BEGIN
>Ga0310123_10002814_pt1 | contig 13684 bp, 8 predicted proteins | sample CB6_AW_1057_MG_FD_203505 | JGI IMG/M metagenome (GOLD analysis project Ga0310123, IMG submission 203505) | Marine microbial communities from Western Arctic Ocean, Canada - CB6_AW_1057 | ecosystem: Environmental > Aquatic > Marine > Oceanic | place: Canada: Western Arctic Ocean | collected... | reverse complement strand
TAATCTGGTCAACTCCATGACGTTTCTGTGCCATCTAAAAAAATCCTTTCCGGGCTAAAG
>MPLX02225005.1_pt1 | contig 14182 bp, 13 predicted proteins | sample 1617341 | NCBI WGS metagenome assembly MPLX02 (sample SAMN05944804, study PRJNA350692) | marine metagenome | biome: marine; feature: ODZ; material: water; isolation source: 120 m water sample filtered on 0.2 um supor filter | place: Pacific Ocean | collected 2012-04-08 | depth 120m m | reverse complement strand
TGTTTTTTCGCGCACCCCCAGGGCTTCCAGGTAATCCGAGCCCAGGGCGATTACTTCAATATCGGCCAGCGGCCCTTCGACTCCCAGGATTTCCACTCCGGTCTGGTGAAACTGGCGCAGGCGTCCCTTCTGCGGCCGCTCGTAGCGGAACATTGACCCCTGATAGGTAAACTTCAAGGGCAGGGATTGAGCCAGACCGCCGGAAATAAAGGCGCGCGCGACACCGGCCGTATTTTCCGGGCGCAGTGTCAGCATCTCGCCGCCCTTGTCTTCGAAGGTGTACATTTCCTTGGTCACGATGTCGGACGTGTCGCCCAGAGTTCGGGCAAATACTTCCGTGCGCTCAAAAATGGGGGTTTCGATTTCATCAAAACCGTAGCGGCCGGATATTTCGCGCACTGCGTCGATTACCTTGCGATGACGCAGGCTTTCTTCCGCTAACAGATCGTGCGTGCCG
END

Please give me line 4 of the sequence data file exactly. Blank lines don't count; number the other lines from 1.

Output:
TGTTTTTTCGCGCACCCCCAGGGCTTCCAGGTAATCCGAGCCCAGGGCGATTACTTCAATATCGGCCAGCGGCCCTTCGACTCCCAGGATTTCCACTCCGGTCTGGTGAAACTGGCGCAGGCGTCCCTTCTGCGGCCGCTCGTAGCGGAACATTGACCCCTGATAGGTAAACTTCAAGGGCAGGGATTGAGCCAGACCGCCGGAAATAAAGGCGCGCGCGACACCGGCCGTATTTTCCGGGCGCAGTGTCAGCATCTCGCCGCCCTTGTCTTCGAAGGTGTACATTTCCTTGGTCACGATGTCGGACGTGTCGCCCAGAGTTCGGGCAAATACTTCCGTGCGCTCAAAAATGGGGGTTTCGATTTCATCAAAACCGTAGCGGCCGGATATTTCGCGCACTGCGTCGATTACCTTGCGATGACGCAGGCTTTCTTCCGCTAACAGATCGTGCGTGCCG